Surveillant Architectures

Developing paradigms in media culture. This blog is collaboratively edited by the Surveillant Architectures Group.

A Cultural History of Surveillance – updated


A historical overview of landmark events and developments in art and architecture, society and technology.

~60 AD (Roman Period). Early manifestations of panoptic labor camps in the Negev desert. An even older but similar site nearby dates from  Early Bronze Age II–III periods (3000–2400 BC).

1608 The earliest known working telescopes appear, credited to Hans Lippershey and Zacharias Janssen, spectacle-makers in Middelburg, and Jacob Metius.

1609 Galileo uses a refracting telescope as an instrument to observe stars, planets or moons. The name telescope is coined for Galileo’s instrument by a mathematician, Giovanni Demisiani, in 1611. The name derives from the Greek tele = ‘far’ and skopein = ‘to look or see’.

1673 In his book ‘Phonurgia Nova’, Athanasius Kircher proposes a system of amplifying horns and camera obscura projections by which a monarch can surveil the noblemen at his court and thereby strengthen his rule. athanasius kircher phonurgia nova 1

1785 Plan for Hotel-Dieu, drawing by Bernard Poyet

Bernard Poyet


1791
General Idea of a Penitentiary Panopticon, drawing by Willey Reveley after Jeremy Bentham

1791 Reveley after Bentham

A model of the Panopticon, Museum für Kommunikation, Frankfurt, 2013panopticon-model,-museum-fuer-kommunikation,-frankfurt,-2013

1837 Charles Babbage designs a fully programmable mechanical computer called The Analytical Engine

1837 1st telegraph by Samuel F. B. Morse

1840 Projet de pénitencier, Drawing by Harou Romain

1840 Romain


1889
Herman Hollerith develops and patents a punched card data processing technology for 1890 US Census and establishes the Tabulating Machine Company,  one of the three companies that later merged to form the Computing Tabulating Recording Corporation, subsequently renamed IBM.

1900 Reginald Fessenden successfully transmits his speech over a distance of about one mile. This appears to have been the 1st audio radio transmission.

1911 George E. Kelly recognizes military potential of aerial photography.

1927 Russian inventor Léon Theremin develops a mirror drum-based television system which uses interlacing to achieve an image resolution of 100 lines.

1927 Herbert E. Ives of Bell Labs transmits moving images from a 50-aperture disk producing 16 frames per minute over a cable from Washington, DC to New York City. Ives uses viewing screens as large as 24 by 30 inches.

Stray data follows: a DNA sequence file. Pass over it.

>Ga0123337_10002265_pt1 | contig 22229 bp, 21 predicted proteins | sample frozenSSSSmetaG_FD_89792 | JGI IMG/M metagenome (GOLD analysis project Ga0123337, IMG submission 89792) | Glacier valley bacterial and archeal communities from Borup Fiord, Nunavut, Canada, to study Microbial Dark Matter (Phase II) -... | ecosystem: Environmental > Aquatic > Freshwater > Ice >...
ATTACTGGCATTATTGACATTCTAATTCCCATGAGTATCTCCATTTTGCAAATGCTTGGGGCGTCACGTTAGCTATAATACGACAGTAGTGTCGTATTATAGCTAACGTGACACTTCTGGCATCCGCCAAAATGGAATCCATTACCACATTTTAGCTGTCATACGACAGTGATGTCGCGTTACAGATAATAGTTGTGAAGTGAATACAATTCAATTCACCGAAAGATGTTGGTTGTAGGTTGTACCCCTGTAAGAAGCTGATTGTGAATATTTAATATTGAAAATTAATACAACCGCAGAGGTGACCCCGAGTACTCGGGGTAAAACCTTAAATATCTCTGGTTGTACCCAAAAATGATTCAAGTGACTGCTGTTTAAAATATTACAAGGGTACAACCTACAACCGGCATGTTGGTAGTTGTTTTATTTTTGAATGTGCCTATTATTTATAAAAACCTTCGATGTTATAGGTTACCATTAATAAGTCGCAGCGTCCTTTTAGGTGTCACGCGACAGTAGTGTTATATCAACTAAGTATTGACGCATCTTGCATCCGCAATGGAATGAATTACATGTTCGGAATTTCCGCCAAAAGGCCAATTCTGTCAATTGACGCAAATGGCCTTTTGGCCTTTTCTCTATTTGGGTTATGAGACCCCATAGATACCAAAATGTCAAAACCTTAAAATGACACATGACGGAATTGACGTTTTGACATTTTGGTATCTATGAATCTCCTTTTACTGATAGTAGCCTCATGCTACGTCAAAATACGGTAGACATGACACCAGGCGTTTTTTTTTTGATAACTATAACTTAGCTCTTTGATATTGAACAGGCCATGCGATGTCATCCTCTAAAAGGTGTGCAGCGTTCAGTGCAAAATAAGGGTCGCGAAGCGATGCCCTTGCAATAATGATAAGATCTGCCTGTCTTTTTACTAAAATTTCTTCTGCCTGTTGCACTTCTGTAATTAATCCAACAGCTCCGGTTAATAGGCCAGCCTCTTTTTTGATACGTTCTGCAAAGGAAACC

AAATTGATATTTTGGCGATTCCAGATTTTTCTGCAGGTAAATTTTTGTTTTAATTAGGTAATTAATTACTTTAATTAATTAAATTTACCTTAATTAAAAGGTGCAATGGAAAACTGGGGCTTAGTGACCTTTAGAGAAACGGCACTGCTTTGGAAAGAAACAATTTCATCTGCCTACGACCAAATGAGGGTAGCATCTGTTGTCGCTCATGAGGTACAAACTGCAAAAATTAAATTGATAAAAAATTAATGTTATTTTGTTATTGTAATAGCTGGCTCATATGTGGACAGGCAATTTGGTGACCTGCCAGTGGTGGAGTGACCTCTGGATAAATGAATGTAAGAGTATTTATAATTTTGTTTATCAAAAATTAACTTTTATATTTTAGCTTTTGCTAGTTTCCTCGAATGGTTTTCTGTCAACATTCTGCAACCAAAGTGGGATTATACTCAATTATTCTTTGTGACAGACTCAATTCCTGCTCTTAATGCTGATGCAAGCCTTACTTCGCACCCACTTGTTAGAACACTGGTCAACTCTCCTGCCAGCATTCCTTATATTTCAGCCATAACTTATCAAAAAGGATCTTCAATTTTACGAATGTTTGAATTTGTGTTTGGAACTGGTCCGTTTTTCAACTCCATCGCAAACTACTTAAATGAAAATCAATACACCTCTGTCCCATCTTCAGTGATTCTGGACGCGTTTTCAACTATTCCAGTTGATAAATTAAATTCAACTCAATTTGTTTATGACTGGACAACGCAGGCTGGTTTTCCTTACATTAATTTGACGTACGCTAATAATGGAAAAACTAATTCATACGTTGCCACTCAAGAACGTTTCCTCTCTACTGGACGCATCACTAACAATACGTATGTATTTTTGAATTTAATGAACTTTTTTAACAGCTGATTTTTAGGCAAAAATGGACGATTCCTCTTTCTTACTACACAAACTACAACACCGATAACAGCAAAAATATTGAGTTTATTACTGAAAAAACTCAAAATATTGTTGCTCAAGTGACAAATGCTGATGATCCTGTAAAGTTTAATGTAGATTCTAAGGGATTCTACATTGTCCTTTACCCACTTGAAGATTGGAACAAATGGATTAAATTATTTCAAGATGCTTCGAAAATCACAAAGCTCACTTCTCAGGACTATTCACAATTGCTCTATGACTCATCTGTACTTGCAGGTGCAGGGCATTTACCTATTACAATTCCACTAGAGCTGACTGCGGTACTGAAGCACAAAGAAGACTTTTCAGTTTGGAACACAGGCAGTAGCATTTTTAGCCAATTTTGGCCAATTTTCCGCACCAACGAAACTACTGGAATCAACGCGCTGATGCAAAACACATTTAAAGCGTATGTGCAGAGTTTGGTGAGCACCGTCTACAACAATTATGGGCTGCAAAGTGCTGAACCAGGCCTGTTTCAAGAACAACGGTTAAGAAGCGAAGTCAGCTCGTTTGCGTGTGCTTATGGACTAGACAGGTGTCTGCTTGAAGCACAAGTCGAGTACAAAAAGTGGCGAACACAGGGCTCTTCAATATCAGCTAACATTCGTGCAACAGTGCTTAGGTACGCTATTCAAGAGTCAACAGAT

1927 Fritz Lang directs Metropolis (screenplay written 1924)

1929 Dziga Vertov edits the movie Man with a Movie Camera

1929 Vertov


1932
Aldous Huxley publishes Brave New World

1930s onwards: Science Fiction authors imagine future surveillance technologies. Many of them a reality now.

1935-1944 On air period of the German TV Station Paul Nipkow. Its headquarters were in Berlin. It was named after the inventor of the Nipkow disk.

1936 Walter Benjamin publishes The Work of Art in the Age of Mechanical Reproduction

1939 John Cage composes Imaginary Landscape No. 1

1941 Konrad Zuse developes Z3, the first working machine featuring binary arithmetic, including floating point arithmetic and a measure of programmability. In 1998 the Z3 was proved to be Turing complete, therefore being the world’s first operational computer.

1942 Siemens installs first CCTV for the monitoring the launch of V2 rockets

1945 Vannevar Bush publishes the article  As We May Think in The Atlantic Monthly Journal. He is proposing a system called Memex (for Memory Extender) as an electronic exstention of human memory and knowledge. A prototype both of PC and hypertext.

1946 Life Magazine photographer Yalo Joel uses a one-way mirror to trick people into posing for him

1946 Peter Goldmark (CBS) demonstrates his color television system. His system produces color pictures by having a red-blue-green wheel spin in front of a cathode ray tube.

1948 George Orwell: 1984

1949 This mechanical means of producing a color picture (by Peter Goldmark) is used to broadcast medical procedures from Pennsylvania and Atlantic City hospitals. In Atlantic City, viewers can come to the convention center to see broadcasts of operations. Reports from the time note that the realism of seeing surgery in color caused more than a few viewers to faint.

1951 The first video tape recorder (VTR) captures live images from television cameras by converting the information into electrical impulses and saving the information onto magnetic tape

1952 US President Truman formally establishes the NSA, which plays an instrumental part in the rise of the computer age. (Here’s a 1986 article by Friedrich Kittler about this, in German)